|Número de publicación||US5908441 A|
|Tipo de publicación||Concesión|
|Número de solicitud||US 08/784,794|
|Fecha de publicación||1 Jun 1999|
|Fecha de presentación||16 Ene 1997|
|Fecha de prioridad||16 Ene 1997|
|También publicado como||CA2278776A1, US6221094, WO1998031418A1|
|Número de publicación||08784794, 784794, US 5908441 A, US 5908441A, US-A-5908441, US5908441 A, US5908441A|
|Inventores||James E. Bare|
|Cesionario original||Bare; James E.|
|Exportar cita||BiBTeX, EndNote, RefMan|
|Citas de patentes (11), Citada por (15), Clasificaciones (10), Eventos legales (4)|
|Enlaces externos: USPTO, Cesión de USPTO, Espacenet|
1. Field of the Invention
This invention relates to surgical devices. More specifically, the present invention relates to radiative type surgical devices.
2. Description of the Prior Art
Organisms are able to absorb or store energy which later may be converted into useful work, heat or re-radiated. In the event energy is absorbed faster than the subject may utilize it, or re-radiate it, excess energy builds up. When an organism is under the influence of an energy wave having frequency equal to the resonant frequency of the organism, the organism, or at least some resonant part of it, continues absorbing energy. At the point where too much energy is absorbed, the energy begins to cause failure in the structure absorbing the energy. At resonance, this process of structural failure occurs very quickly. This may easily be seen by exposing Paramecium Caudatum to the present device when operating at 1150 Hertz (Hz). The normally very motile organism literally stops motion while changes occur in the protoplasm until a point in the cell wall fails.
The energy associated with this process is described by the formula, E=hv, which is applicable to ultraviolet light, X-rays, and radiation on various molecules. "E" symbolizes energy content, "h." represents Planck's constant and "v" stands for the frequency in cycles per second.
Electromagnetic waves include visible light, heat, X-rays, radio waves and the like. These are all merely different frequencies of the electromagnetic spectrum, and as such have different properties. Each may be amplified, diminished, changed in frequency, radiated or even heterodyned. Heterodyning is the combining of two dissimilar waves to produce two new waves. One of the new waves is the sum of the two frequencies, the other new wave being the difference of the frequencies.
The use of audio, radio and light waves to treat diseased tissue is well known in the arts. Audio wave-type devices typically employ a piezoelectric ultrasonic generator driven by a radio frequency amplifier coupled to an ultrasonic lens of known focal length. The locus of cells to be destroyed is ascertained through known pulse-echo imaging techniques. Once the locus of target cells is fixed, the lens is focused on the target area and the intensity of the ultrasound is increased to a level sufficient to affect tissue destruction by thermal heating. An example of this technique is shown in U.S. Pat. No. 4,315,514, issued Feb. 16, 1992, to William Drews et al.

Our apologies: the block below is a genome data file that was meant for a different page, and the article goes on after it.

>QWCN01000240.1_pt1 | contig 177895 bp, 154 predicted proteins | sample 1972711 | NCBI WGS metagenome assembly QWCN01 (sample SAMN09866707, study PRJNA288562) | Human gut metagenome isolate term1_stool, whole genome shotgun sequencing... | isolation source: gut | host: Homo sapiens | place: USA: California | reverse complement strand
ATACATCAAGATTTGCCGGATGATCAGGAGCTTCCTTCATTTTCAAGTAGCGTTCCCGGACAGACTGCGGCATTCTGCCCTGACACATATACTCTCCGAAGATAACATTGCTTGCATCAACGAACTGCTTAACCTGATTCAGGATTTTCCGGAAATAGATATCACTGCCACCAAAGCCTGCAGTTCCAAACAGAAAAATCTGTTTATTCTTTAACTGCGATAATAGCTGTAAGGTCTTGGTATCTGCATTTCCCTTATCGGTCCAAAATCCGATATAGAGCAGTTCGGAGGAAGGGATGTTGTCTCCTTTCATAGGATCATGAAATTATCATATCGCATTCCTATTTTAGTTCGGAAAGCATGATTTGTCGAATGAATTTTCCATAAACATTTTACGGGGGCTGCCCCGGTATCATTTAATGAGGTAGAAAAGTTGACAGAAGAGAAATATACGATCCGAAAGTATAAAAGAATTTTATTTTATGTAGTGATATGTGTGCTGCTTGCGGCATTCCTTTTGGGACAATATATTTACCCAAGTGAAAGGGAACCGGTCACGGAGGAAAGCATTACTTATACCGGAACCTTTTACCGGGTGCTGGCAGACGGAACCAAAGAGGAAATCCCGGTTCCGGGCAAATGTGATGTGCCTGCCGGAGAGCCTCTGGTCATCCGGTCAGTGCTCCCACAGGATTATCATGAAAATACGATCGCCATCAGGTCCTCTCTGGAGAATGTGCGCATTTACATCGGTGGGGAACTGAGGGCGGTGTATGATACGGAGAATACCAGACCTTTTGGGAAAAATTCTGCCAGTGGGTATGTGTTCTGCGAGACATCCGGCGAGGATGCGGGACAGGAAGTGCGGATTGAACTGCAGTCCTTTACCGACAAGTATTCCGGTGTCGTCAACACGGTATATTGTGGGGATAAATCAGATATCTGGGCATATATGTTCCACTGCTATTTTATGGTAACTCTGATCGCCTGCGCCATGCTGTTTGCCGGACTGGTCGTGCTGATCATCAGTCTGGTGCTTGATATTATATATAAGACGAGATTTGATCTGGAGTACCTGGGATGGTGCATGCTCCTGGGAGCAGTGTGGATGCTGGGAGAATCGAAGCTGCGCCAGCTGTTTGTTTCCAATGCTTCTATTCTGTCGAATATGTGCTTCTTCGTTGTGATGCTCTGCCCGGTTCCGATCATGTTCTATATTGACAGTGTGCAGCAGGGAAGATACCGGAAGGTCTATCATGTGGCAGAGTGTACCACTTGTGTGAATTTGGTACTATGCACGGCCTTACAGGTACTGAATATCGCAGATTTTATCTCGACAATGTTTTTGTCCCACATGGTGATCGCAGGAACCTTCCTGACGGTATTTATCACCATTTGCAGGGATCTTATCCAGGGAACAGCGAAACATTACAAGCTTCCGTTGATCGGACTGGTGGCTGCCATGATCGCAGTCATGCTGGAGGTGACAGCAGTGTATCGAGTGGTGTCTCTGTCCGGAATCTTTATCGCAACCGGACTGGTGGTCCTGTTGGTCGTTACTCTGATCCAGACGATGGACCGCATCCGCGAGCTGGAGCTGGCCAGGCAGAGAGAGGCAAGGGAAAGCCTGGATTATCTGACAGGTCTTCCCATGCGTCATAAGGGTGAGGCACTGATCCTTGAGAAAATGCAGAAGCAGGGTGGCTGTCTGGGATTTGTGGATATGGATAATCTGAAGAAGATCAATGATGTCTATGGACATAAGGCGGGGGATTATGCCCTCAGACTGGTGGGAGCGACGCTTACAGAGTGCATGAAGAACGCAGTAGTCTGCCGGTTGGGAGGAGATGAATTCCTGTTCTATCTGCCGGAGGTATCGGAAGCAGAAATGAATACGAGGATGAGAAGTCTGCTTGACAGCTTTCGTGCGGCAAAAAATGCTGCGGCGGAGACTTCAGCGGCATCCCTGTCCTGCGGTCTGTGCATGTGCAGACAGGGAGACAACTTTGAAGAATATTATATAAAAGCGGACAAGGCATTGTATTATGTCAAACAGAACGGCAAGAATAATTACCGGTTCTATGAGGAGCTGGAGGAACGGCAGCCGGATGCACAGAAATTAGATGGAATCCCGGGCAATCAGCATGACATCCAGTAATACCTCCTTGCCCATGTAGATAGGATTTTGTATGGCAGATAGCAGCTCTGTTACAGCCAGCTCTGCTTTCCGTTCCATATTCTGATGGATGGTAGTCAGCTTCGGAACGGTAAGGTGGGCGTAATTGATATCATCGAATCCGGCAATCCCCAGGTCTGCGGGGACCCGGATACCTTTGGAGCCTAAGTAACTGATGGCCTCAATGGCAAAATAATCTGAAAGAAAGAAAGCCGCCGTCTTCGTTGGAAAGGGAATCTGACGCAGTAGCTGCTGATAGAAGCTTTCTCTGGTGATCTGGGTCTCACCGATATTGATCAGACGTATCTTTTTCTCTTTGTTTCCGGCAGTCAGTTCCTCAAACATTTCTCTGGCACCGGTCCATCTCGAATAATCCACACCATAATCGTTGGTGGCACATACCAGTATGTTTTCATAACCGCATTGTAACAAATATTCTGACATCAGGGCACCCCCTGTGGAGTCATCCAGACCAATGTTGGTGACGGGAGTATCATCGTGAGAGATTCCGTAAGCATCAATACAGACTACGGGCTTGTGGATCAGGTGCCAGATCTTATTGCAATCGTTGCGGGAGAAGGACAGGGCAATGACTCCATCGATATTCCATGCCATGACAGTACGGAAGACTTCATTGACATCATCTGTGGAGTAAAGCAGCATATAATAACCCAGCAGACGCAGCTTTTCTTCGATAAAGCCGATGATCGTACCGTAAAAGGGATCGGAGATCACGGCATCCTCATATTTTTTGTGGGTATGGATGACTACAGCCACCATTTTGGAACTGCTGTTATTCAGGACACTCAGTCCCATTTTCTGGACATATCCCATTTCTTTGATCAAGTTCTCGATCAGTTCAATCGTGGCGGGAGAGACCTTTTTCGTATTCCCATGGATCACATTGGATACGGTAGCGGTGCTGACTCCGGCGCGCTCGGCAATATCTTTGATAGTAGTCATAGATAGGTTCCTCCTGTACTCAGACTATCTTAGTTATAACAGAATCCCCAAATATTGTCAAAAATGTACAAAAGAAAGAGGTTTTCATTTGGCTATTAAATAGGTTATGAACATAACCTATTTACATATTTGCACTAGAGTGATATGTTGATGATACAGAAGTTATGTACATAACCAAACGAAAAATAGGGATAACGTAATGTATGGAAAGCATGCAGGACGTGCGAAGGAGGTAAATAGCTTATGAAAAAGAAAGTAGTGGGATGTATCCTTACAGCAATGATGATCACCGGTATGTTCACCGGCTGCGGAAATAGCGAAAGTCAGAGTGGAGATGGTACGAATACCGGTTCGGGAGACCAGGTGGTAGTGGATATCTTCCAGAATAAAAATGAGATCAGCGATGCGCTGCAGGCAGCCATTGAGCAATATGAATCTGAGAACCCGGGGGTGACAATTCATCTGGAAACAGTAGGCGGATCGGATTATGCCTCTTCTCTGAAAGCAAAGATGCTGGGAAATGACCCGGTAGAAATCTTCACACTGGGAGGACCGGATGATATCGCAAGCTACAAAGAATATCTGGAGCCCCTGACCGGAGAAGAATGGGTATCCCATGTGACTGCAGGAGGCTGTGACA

Radio wave-type cell destroying devices typically employ amplitude-modulating transmitters in series with an amplifier, tuner and antenna for training high power radio waves on a target area. As with the above device, the intensity of the radio waves increases to a level sufficient to affect tissue destruction by thermal heating.
Light wave-type cell destructive devices typically employ lasers, constructed by known means, which also are trained only a target locus of cells. The high intensity light waves deliver light energy of an intensity sufficient to affect destruction of the cells by a thermal heating.
Each of the above devices have been somewhat effective in destroying living cells, but, individually, are not fully compatible with the complex nature of living cell tissue. As a testament to this, some analytical tools have been developed which simultaneously apply different kinds of wave energy. For example, in U.S. Pat. No. 5,402,782, issued Apr. 4, 1995, and U.S. Pat. No. 5,553,610, issued Sep. 10, 1996, both to Robert A. Lodder, similar devices are disclosed which simultaneously apply to a subject, a magnetic field, near-infrared radiation and an acoustic wave. Collection of the electrical, acoustical and near-infrared spectra provides much more comprehensive data that is more useful in the treatment of the subject.
Although multi-component wave generating devices have been used for analytical purposes, none are used for affecting cell destruction. Owing to the complex nature of biological cells, a need exists for a resonant frequency therapy device providing for the transmission of multiple wave energies.
None of the above references, taken alone or in combination, are seen as teaching or suggesting the presently claimed resonant frequency therapy device.